So shipping, specifically international shipping is a problem. Now that a lot of people are getting into Kickstarter, I thought I’d write about it. Now, for those who don’t know, I used to run an online game store that did Kickstarter Fulfilment (mostly Canada, some US) so I had a glimpse into the huge push that board game fulfilment went through and the varying changes. 

The thing about international shipping is that it depends on where you want to ship to. 

The main markets are US, Canada and EU. Also China which pushes out to Asia.

There are Kickstarter shipping companies that (mostly) work with KS fulfilment for larger projects. Floship and Shipwire do international shipments, others require you to contact them individually. With Floship they ship out of Hong Kong which makes use of the ridiculously (or used to, my data is pre-pandemic) China shipping rates. Shipwire uses multiple warehouses in the above countries/locales to ship out. There are also companies like Snakes & Lattes ( and BlackBox ( who do much the same thing. 

I don’t know how well they’d handle pure book fulfilment, but I do know that they’ve worked with RPG makers, so I would assume it would not be an issue. 

Fulfilment Options

When you are looking at international fulfilment, you have three options.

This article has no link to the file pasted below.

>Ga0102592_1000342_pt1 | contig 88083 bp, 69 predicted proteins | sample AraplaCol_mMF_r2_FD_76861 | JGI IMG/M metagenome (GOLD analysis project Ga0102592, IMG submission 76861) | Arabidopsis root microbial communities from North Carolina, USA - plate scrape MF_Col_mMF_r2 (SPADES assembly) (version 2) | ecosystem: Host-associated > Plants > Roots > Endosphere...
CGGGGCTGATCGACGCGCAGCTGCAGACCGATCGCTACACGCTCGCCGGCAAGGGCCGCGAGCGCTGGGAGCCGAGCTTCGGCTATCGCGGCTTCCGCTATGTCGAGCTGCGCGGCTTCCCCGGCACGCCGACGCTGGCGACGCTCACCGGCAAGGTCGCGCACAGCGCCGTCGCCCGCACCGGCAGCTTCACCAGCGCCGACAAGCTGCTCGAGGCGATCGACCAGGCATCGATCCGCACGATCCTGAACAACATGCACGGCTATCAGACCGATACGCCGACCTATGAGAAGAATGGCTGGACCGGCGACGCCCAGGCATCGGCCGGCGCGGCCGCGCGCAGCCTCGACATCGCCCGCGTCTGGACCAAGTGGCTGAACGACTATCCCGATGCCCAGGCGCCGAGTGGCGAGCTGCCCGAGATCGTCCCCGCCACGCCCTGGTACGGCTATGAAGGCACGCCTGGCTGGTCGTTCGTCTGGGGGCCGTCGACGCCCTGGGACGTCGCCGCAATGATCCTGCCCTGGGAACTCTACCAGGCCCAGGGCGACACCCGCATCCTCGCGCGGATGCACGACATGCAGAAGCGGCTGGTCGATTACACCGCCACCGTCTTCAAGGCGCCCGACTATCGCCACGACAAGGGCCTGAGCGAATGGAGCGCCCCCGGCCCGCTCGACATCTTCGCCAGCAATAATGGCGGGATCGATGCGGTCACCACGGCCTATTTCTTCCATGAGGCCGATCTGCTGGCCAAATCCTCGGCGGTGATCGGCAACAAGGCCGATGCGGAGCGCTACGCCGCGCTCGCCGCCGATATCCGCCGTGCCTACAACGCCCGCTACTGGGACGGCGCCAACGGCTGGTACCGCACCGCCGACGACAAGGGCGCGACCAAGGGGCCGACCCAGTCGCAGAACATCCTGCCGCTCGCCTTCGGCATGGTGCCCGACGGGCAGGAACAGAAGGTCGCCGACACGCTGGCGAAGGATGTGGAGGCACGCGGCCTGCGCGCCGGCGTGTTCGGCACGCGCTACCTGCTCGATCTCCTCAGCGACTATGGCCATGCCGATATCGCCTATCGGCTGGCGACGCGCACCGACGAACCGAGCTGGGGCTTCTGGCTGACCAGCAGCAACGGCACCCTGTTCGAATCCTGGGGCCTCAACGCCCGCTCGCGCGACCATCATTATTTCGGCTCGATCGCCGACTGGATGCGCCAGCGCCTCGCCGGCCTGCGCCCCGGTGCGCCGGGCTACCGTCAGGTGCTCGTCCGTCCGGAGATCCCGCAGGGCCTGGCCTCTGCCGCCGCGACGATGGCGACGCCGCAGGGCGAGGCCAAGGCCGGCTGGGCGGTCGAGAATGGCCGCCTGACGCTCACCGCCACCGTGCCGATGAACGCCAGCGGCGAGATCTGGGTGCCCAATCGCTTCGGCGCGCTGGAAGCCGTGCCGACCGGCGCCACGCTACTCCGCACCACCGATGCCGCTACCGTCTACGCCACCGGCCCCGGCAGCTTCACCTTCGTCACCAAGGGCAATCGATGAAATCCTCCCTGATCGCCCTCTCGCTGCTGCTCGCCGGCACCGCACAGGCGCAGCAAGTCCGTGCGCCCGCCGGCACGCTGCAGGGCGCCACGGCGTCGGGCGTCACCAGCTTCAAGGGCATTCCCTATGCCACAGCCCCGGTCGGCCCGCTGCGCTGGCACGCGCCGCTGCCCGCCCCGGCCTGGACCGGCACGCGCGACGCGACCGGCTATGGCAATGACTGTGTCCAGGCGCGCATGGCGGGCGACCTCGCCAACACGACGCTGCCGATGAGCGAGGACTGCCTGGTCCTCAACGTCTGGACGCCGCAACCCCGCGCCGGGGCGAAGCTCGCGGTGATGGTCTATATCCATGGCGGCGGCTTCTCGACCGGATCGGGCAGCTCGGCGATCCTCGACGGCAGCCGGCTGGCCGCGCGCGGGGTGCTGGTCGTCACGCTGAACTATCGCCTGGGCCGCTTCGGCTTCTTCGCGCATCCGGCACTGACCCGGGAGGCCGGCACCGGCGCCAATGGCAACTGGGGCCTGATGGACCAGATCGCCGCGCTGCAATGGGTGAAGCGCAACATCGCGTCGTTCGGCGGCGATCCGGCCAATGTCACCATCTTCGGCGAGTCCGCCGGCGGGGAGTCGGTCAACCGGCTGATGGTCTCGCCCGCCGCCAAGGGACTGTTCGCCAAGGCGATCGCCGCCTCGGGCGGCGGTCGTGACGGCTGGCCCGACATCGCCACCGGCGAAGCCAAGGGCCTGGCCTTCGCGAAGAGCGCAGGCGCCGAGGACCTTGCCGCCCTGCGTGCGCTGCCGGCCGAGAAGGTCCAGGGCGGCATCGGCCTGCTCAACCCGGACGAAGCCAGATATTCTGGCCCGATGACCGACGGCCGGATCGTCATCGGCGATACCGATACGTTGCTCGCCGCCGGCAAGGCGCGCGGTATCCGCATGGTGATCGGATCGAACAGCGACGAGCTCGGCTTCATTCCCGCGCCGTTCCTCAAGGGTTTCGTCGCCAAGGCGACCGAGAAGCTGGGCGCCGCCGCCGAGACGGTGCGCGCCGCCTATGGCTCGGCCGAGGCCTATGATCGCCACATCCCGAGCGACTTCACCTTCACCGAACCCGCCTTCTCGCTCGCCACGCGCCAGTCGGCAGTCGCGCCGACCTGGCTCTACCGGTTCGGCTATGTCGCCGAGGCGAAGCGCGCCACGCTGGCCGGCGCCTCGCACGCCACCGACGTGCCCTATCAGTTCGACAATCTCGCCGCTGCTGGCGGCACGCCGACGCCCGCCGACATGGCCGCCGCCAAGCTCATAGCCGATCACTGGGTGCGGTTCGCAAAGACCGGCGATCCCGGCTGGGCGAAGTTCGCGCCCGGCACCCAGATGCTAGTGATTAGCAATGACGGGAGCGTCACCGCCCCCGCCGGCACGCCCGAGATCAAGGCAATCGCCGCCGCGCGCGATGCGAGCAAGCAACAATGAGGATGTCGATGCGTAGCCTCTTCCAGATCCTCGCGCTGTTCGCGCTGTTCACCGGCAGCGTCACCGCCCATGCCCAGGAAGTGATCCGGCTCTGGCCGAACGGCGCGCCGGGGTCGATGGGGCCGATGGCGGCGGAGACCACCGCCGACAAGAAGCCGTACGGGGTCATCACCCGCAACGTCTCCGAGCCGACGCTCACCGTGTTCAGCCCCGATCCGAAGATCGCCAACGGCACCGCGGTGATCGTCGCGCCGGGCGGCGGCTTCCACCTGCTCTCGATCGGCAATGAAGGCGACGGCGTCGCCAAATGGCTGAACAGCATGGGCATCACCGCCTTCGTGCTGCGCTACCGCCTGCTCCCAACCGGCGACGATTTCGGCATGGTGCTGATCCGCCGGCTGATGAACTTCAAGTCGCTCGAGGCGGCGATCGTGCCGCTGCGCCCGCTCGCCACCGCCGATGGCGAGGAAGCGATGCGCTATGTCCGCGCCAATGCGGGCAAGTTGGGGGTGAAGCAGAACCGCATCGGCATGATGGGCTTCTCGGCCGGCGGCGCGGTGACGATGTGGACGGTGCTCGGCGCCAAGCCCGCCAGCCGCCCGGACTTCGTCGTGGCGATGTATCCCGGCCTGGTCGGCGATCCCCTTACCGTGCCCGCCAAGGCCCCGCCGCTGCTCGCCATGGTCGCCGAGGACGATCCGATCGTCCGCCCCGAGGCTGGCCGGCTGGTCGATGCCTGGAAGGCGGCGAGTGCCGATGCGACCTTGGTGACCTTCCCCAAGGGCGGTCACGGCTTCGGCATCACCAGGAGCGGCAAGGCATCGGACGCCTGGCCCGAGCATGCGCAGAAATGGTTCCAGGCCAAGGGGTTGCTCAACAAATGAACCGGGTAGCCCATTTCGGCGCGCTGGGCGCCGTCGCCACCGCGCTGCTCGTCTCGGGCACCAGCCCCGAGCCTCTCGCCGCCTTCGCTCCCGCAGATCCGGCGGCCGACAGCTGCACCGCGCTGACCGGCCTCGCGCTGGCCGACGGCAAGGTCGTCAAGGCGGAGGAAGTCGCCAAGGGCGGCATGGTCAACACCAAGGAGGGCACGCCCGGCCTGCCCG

1. Ship from a single locale, eating higher shipping cost to countries not within the region. This is often best for smaller Kickstarters whose customer base is mainly in the US.
  2. Ship from multiple locales, with co-ordination in-house. In this case, you find multiple fulfilment companies in various locales to help you handle fulfilment within that specific region. 
    Extremely useful if you are looking at a decent volume of shipments within a locale. Often, this is US and the EU, with sometimes Canada and Asia thrown in. It’ll keep general shipping cost down.
  3. Lastly, hiring a single global fulfilment warehouse and working with them for shipments. In many cases, you might send multiple shipments from the printer and/or send a single shipment that is then broken again (depending on how you produce your books and quantity).

Advantage of this is lower level of headaches (brokerage into multiple countries is a pain) and sometimes, lower overall cost.


Something to consider is that in the last two cases, you are shipping the majority of the books and other goods direct into the locale. This means brokerage and cost of brokerage is paid for by you.

This is a vast difference (and important one!) for customers if they have to handle customs themselves. Often, additional customs and/or brokerage cost can shoot cost of book shipments up by another $20-50 which is a painful and annoying addition.

Third Party Shipment Considerations

Obviously, working with third parties adds another major wrinkle. Especially if you have to do things like sign your books (and that’s a wrinkle we didn’t have to worry about in board game fulfilment!). It is more discussion, more co-ordination and can be more costly. If you have to sign the books and ship it onwards, in many cases, it might not even be cheaper.